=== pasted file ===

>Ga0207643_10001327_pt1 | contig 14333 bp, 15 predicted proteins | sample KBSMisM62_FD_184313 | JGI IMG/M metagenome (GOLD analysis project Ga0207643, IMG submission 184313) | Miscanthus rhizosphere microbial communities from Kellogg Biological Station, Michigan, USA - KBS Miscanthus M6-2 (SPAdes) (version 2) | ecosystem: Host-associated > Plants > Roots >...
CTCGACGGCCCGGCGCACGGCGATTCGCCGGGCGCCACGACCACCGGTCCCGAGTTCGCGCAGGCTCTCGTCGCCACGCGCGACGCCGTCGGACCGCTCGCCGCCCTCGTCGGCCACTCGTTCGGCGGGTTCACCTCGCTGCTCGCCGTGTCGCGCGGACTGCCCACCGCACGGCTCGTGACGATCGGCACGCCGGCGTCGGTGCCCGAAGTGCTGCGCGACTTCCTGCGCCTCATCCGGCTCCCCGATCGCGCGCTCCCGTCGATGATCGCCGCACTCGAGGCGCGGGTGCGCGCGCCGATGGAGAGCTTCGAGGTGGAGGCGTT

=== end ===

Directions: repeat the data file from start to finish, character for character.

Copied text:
>Ga0207643_10001327_pt1 | contig 14333 bp, 15 predicted proteins | sample KBSMisM62_FD_184313 | JGI IMG/M metagenome (GOLD analysis project Ga0207643, IMG submission 184313) | Miscanthus rhizosphere microbial communities from Kellogg Biological Station, Michigan, USA - KBS Miscanthus M6-2 (SPAdes) (version 2) | ecosystem: Host-associated > Plants > Roots >...
CTCGACGGCCCGGCGCACGGCGATTCGCCGGGCGCCACGACCACCGGTCCCGAGTTCGCGCAGGCTCTCGTCGCCACGCGCGACGCCGTCGGACCGCTCGCCGCCCTCGTCGGCCACTCGTTCGGCGGGTTCACCTCGCTGCTCGCCGTGTCGCGCGGACTGCCCACCGCACGGCTCGTGACGATCGGCACGCCGGCGTCGGTGCCCGAAGTGCTGCGCGACTTCCTGCGCCTCATCCGGCTCCCCGATCGCGCGCTCCCGTCGATGATCGCCGCACTCGAGGCGCGGGTGCGCGCGCCGATGGAGAGCTTCGAGGTGGAGGCGTT